A truly innovative and unique feature of the R Line is the E-Module, which connects (by cable) to the helical focus ring and provides a real time digital readout of the current focus distance. This eliminates the need to translate a desired real-world distance (e.g. 15 feet) into the appropriate numerical value shown on the helical focus ring (e.g. Red 12.4).

Because of it’s digital nature the e-module can also read out depth-of-field information. The closest and furthest point which is still in focus is clearly read out (three sets of points are listed which correspond to three different apertures). Unlike every depth-of-field guide we’ve seen incorporated into any digital camera system this read-out allows you to specify the resolution of the image you are capturing. This is very important since the depth that is in crisp focus (as viewed at 100%) is very different when using an 80mp digital back than it is when using a 22mp digital back. It also allows for micro-adjust (similar to the micro adjust found on a Canon SLR) to account for the minute differences between different lenses, body, and digital backs.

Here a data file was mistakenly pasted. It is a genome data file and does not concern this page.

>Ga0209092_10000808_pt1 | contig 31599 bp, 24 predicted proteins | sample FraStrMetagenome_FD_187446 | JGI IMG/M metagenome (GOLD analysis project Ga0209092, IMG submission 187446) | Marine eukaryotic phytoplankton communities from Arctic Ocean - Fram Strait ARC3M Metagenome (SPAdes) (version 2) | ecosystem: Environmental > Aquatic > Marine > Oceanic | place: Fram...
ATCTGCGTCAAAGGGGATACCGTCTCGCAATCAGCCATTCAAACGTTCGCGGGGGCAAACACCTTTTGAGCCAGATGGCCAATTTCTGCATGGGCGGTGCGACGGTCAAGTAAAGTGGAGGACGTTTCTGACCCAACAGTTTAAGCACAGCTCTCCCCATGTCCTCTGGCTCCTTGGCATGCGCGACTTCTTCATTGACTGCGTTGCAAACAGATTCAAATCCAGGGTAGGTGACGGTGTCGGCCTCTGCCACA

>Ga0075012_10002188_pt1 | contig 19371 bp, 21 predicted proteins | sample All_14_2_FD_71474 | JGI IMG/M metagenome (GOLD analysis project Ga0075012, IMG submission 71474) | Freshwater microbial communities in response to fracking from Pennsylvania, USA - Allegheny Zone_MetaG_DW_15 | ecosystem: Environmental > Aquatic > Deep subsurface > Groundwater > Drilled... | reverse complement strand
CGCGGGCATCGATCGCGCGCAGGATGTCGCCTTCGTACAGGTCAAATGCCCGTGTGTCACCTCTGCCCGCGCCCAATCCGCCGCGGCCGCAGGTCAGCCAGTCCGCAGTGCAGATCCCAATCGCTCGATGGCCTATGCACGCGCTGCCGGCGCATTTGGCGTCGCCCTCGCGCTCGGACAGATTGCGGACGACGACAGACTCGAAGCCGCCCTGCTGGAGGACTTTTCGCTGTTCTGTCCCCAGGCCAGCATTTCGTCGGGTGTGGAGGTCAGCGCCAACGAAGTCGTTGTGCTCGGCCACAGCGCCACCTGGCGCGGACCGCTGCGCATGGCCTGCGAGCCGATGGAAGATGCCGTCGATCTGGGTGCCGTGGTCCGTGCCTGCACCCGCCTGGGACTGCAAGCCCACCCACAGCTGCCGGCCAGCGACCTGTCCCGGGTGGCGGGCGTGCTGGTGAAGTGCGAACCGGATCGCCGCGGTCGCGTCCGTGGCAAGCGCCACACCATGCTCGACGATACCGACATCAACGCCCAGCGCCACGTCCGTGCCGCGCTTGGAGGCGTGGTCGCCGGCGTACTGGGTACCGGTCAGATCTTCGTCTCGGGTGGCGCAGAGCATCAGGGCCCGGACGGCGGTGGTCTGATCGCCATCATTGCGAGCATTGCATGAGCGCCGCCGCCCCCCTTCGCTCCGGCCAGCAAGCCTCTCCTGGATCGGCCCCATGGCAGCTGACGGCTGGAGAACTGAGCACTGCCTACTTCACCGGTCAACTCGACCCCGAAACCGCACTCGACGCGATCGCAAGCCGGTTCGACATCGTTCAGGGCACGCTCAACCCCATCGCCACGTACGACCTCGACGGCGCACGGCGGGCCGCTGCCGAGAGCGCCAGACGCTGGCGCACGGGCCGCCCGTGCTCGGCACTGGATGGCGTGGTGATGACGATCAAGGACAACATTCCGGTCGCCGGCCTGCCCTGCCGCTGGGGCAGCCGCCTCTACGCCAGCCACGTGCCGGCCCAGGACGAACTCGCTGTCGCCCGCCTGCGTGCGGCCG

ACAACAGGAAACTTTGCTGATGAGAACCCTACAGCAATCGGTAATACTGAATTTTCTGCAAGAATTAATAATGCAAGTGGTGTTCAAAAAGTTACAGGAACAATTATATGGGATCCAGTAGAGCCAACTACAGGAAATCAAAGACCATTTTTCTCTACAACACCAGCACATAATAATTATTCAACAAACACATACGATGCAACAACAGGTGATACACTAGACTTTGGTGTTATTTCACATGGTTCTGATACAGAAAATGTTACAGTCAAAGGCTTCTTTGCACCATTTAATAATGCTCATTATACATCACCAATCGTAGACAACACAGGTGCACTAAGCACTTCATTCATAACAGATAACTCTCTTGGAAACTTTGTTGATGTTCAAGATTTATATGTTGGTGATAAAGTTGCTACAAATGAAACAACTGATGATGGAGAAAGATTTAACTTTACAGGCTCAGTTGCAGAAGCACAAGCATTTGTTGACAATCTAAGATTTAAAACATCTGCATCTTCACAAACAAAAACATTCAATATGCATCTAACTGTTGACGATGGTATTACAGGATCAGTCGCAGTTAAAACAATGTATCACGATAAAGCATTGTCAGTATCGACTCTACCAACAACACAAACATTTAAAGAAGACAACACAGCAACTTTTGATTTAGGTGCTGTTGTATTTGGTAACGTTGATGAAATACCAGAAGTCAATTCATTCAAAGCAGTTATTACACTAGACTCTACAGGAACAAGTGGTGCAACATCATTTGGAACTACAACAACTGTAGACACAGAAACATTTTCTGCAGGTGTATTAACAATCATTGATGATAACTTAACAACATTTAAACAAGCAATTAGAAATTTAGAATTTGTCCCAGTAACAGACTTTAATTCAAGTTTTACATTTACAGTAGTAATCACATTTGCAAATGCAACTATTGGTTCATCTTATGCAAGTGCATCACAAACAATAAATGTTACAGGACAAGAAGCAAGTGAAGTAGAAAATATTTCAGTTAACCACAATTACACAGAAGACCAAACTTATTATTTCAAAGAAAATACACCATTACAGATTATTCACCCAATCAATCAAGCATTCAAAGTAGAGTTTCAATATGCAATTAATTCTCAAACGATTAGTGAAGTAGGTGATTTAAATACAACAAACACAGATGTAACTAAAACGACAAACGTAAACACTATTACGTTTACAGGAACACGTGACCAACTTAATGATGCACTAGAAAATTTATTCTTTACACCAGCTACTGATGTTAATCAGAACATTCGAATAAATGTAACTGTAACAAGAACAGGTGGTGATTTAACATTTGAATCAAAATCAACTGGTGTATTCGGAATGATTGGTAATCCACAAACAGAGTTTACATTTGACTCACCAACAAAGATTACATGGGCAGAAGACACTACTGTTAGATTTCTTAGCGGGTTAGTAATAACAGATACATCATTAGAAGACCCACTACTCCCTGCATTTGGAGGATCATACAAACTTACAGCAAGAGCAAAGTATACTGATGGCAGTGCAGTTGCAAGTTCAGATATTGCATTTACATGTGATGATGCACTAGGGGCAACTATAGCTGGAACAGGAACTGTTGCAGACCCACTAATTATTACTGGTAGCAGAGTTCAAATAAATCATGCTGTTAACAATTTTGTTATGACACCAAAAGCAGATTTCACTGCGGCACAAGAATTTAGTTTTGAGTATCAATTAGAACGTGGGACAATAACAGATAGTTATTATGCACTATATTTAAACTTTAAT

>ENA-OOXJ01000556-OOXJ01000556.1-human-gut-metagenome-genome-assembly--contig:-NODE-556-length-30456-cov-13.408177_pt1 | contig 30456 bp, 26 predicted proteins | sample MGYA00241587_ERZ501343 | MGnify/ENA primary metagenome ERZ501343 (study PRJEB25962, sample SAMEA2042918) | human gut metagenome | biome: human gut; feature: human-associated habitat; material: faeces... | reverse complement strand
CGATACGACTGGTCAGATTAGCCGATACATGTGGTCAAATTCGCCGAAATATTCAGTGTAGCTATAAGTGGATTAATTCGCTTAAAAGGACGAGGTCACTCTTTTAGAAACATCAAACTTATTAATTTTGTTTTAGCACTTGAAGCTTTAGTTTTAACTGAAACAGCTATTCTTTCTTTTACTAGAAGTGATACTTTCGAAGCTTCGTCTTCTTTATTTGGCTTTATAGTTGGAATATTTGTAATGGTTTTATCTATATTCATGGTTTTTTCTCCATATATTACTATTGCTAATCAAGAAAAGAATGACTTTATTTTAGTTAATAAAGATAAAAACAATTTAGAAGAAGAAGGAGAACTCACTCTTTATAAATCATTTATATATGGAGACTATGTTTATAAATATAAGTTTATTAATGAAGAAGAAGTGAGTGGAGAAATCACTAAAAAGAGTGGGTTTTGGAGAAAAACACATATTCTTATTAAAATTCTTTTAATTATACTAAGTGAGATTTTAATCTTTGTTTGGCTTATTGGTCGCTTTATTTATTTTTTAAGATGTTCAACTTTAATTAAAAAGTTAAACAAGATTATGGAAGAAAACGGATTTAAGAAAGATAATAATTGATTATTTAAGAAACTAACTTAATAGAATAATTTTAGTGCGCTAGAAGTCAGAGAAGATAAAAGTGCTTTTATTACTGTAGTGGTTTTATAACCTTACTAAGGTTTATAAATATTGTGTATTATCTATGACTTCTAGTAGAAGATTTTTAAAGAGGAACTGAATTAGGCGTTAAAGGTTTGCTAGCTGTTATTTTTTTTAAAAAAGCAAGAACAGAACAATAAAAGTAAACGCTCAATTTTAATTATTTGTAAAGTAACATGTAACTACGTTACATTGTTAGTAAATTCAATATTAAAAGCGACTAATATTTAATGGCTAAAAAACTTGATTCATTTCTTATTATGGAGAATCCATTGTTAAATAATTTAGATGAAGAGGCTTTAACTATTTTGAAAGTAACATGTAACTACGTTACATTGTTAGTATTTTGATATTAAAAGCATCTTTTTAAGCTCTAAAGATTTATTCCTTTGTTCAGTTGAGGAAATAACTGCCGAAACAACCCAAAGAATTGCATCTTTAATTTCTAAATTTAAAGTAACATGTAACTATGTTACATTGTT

Once you’ve set the resolution (via the micron size of the sensor – something we’ll be happy to walk you through; it only takes a minute) and entered in the offset (again, we can walk you through this process which takes 15-20 minutes) the depth of field indications are incredibly accurate. This system allow for the most precise and easy to use hyperfocal focusing we’ve seen on any system and allows those, who are so inclined, to do incredibly precise depth of field stacking with very little effort (just turn the focus until the e-module indicates the last image’s far point overlaps with the next image’s near point.

The e-module also features a built-in sonic distance finder which provides you a convenient method of reading subject distance. This is the most commonly referenced feature in press releases and reviews. However, Capture Integration does not believe this is the most compelling feature; it is difficult for a sonic distance finder to target small subjects. It works quite well for architecture (e.g. finding the distance to the front facade of a building) but it is not well suited to determine the distance to a specific small subject in the scene (e.g. a particular rock or a particular tree). For such cases a laser distometer, gun sight, golf sight, or tape measure are better tools for determining the exact distance to a hard-to-read subject.

Unlike the focus distance and depth-of-field guides on comparable products the e-module can be comfortably read from behind the camera allowing the photographer to precisely adjust focus and compose from the same side of the camera.

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